A sense of wonder envelops me when I gaze at these stones. Lying neglected under the harsh sunlight at Cubbon Park, they tell a thousand stories of centuries gone by. No amount of dust and years can mar their value. These are the hero stones of yesteryear dedicated to brave men or women who laid down their lives while protecting others.
The story of the hero:
Also known as Virrakal, these belong to a period between 3rd century BC-18th century AD. Such stones are common in Karnataka and have been found in Tumkur, Shimoga, Bangalore etc. They tell the story of the hero, the battle he fought, the cause of his death and ultimately his union with God. There are 3-4 panels sometimes more, on such stones depicting each event in detail.
Various panels of hero stone:
The bottom panel shows how a hero died. He is shown larger than the others and his cause of death can be understood from this. Bows, arrows, swords, soldiers, horses -a typical battle scene may be described here if the hero died during a battle defending women or livestock. The middle panel shows the hero being taken to heaven by the angels and the top layer shows him being one with God. Inscriptions could also be written sometimes on the stones, narrating the act of bravery done by the person. A hero stone could be dedicated to a man, woman or even an animal. A hero stone for a hound that had killed 70 boars can be seen in Kolar district.
Types of hero stones:
The hero stones are of different types. Some are Sati Stones also known as Masti that tell the stories of women who immolate themselves on hearing their husband’s death. The widow enters the pyre either with her husband’s body or without. The widow is worshiped as a goddess thereafter and is shown with her right hand rising upwards conveying her blessings to all.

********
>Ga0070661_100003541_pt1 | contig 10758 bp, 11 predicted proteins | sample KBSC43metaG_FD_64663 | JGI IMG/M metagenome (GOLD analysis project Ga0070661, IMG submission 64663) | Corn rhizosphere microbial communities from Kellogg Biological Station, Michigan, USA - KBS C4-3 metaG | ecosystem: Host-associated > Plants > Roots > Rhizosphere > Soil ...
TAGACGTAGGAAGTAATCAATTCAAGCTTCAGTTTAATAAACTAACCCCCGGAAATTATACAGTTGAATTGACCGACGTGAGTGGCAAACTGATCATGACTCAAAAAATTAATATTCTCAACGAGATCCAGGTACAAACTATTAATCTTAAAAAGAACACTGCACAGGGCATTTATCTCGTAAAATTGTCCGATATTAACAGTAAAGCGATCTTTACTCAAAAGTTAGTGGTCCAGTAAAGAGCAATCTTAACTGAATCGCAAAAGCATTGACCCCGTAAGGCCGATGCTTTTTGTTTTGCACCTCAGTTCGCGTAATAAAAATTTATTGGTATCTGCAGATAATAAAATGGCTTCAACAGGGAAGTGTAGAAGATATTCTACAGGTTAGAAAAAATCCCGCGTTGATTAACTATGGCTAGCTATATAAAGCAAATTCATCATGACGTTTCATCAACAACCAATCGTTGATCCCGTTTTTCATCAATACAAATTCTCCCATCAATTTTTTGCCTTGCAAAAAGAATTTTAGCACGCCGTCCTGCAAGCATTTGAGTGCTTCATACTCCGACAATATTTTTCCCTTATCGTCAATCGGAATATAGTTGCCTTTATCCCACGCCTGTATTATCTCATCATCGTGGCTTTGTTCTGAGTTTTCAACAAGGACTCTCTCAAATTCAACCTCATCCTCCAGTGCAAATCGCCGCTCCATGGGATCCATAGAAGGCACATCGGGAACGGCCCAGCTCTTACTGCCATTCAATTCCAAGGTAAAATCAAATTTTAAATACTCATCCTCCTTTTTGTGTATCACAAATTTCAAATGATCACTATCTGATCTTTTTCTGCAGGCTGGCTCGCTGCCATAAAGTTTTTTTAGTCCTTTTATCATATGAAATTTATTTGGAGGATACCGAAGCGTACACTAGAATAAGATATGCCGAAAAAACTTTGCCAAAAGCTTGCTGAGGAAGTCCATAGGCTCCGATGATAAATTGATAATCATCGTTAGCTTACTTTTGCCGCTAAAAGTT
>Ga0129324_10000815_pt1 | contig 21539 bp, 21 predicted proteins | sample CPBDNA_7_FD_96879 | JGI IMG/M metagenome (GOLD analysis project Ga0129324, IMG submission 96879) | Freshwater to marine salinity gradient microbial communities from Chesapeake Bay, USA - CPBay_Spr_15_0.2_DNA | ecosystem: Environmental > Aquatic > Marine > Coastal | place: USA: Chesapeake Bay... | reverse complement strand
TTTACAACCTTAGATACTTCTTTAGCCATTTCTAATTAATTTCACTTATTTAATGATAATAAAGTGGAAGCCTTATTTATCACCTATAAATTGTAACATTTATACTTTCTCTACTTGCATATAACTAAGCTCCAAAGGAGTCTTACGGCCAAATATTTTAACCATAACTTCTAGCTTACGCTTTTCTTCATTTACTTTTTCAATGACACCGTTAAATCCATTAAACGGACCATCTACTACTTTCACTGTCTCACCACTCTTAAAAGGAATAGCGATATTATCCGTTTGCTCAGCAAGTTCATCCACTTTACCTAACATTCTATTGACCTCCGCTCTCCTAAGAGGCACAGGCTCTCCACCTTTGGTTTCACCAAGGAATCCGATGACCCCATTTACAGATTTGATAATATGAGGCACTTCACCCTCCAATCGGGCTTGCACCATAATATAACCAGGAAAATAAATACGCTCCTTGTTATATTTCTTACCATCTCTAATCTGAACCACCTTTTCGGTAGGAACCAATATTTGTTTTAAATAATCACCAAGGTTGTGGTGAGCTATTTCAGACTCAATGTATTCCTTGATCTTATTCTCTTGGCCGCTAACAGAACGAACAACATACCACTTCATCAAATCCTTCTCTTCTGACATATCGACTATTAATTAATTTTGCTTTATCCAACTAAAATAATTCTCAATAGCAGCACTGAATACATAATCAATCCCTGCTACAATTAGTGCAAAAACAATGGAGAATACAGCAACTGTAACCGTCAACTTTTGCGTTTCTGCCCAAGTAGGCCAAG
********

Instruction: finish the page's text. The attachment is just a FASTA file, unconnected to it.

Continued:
Some are religious like the Nisidi stones that depict Jains who have taken the last vow of Jains- the Sallekhana where they have voluntarily left the body by reducing food and water. The Pendirudeyurchu hero stone is where the hero died protecting women, the Turugol is where the warrior died defending cattle, the Gadi Kalaga is where the champion died defending border, forts or territories.. The bottom panel generally depicts these scenes in detail.
The era of these stones may have long gone. Yet their heroic deeds, sacrifices cannot be put aside. Dead in any form should be respected and those who gave their lives should be honored, be that centuries may have passed. So the next time you see them, don’t just pass. Pause, take a look at the panels, show them to your kids. Let knowledge transfer happen so that these stones don’t bite the dust over time.
If you wish to see these stones come for an Unhurried Walk with us. The walk schedule is put up here.